And if they say they want some space, give them a little time and then come back.
Another thing that can be helpful is to create an overexaggerated, irrational, insanely long to-do list of what they want to do (wake up, brush their teeth, send a bunch of emails, watch a couple of Netflix movies, etc.). Then have them pick three things from that list that they will definitely do that day.
By doing that, it helps them focus on the few things that they CAN do that day.
I actually did something similar after my second miscarriage. I was deep in the middle of my grief and so for a time, I would wake up each morning and choose one or two things to do that day.
One small step at a time. One little victory at a time. It might not seem like taking a shower is a victory, but when you’re deeply grieving or struggling with something like anxiety or depression, those small things can be an important step forward.
How to Find Quiet in the Middle of the Noise
I think we all know that trying to find quiet in the middle of a busy life isn’t always easy. And for a lot of us (especially if you’re anything like me!), the concept of actually sitting still is really hard to do.
When I asked Jamie what she does to create that margin in her life, I really liked her response.
She said, “Quiet is a practice I’m ACTIVELY working on. That’s why I call it a journey.”
I so appreciate this because, as with anything in life, it’s not about perfection, it’s about progress.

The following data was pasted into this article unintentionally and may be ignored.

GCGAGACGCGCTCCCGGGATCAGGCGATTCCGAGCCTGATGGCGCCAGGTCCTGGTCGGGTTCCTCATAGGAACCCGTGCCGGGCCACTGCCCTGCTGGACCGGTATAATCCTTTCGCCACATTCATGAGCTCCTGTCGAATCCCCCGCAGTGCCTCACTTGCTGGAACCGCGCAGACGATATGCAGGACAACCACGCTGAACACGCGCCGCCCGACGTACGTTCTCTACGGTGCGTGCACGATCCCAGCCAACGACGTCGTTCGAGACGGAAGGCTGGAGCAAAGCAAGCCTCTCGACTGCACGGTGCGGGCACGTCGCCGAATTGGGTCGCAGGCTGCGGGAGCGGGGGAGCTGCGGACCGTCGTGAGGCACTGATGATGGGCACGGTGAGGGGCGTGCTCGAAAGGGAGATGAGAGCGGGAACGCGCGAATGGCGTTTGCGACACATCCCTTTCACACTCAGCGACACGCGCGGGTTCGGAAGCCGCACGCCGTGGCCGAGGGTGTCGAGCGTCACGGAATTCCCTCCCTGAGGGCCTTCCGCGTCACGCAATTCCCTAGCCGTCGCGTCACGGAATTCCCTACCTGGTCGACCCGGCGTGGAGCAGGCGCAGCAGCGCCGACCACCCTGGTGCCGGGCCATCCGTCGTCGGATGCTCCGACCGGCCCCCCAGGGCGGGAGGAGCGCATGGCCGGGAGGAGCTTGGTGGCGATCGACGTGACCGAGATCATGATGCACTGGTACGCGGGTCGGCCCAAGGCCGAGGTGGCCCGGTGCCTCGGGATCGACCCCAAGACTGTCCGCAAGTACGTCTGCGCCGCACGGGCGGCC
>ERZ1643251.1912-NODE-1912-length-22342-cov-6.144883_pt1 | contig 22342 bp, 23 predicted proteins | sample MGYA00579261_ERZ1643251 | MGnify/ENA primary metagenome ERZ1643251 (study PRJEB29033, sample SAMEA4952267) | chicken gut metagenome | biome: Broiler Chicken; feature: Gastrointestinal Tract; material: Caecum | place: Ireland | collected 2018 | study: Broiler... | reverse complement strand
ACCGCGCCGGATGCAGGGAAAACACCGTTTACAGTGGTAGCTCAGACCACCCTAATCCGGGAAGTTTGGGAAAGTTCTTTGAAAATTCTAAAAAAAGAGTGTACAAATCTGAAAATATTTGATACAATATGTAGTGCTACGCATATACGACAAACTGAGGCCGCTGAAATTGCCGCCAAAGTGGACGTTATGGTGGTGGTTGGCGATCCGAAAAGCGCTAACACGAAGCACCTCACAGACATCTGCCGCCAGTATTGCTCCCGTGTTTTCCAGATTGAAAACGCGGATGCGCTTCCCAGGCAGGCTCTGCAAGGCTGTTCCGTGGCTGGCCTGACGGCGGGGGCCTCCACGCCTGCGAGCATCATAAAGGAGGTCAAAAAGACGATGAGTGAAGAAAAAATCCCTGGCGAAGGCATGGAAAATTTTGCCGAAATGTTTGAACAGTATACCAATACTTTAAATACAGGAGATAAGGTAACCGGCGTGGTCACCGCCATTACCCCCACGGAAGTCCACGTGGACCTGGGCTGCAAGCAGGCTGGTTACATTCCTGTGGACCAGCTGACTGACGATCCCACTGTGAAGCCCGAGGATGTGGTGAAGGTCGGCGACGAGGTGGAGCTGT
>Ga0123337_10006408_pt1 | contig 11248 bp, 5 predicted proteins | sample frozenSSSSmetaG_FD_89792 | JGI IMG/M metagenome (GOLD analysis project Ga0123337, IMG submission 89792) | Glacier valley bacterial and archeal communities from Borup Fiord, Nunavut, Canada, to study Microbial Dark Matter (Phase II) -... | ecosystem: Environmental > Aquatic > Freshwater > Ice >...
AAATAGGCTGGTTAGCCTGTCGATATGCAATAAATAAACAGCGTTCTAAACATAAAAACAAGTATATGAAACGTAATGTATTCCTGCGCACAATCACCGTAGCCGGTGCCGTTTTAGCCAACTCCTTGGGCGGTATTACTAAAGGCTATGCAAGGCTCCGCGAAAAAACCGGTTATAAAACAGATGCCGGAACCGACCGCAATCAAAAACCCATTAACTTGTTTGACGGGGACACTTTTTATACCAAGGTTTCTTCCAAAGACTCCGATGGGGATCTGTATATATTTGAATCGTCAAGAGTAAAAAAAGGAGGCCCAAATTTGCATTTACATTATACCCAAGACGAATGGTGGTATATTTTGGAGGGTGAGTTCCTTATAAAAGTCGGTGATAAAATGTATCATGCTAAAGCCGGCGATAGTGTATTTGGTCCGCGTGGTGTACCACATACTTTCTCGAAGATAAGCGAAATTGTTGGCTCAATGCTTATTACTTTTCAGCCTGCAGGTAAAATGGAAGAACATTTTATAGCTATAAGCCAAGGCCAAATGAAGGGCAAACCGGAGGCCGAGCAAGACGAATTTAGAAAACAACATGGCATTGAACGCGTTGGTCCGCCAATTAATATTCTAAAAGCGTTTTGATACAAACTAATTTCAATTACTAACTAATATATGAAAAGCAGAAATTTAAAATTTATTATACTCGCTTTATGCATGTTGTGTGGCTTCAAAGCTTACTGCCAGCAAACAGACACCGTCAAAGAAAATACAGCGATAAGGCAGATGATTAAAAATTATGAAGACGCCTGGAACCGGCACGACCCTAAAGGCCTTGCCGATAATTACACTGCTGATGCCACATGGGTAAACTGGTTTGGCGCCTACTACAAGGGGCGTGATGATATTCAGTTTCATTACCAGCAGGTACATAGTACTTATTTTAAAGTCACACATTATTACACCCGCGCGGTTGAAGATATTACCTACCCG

Jamie talked about how sometimes finding quiet is about not adding unnecessary noise to the noise we already have in our lives.
We can’t always shut off all the noise and what’s happening around us. If you have kids in the house, you can’t just turn them off!
But we can work on not overcommitting ourselves to things that are unnecessary. And we can work on not going to social media for a distraction, which often just adds even more noise that we don’t need in our life.
But if you’re craving to find some peace and quiet in the middle of the craziness of life, maybe the best way to start is by aiming for a few minutes each day to reflect on: Where am I, who am I, where am I headed, and who am I trying to be?
Oftentimes we can set these big audacious goals, like having an hour of quiet time every morning. But it’s often not sustainable and when we fail and become frustrated, we stop trying altogether.
So instead, ask yourself: how can I start small? Instead of aiming for an hour of quiet time, aim for a micro-pause at some point in your day.
Focus on just a few minutes of quiet time. Start small and then build on it. Maybe 2 minutes can turn into 4 minutes, and then 4 minutes can turn into 10 minutes.
But by starting small, you allow yourself to have room (and grace) to grow.
This really was a great conversation and I’m excited to be sharing it with you.
If you’re struggling with a mental health diagnosis or want to support someone in your life who is – or you just wanna try and tune out some of the unnecessary noise in your life and find some quiet, then don’t miss this conversation with Jamie Grace.
Tune out some of that unneeded noise in your life and tune in to this episode to learn:
- How to validate and process your emotions without feeling guilty
- Why community is essential for mental health
- Practical things you can do to support someone with a mental health diagnosis
- Ways you can find some quiet in the middle of the busyness
And let us know in the comments: What is one thing you can do today to build rest into your schedule?
To learn more about Jamie Grace, check out her website at jamiegrace.com.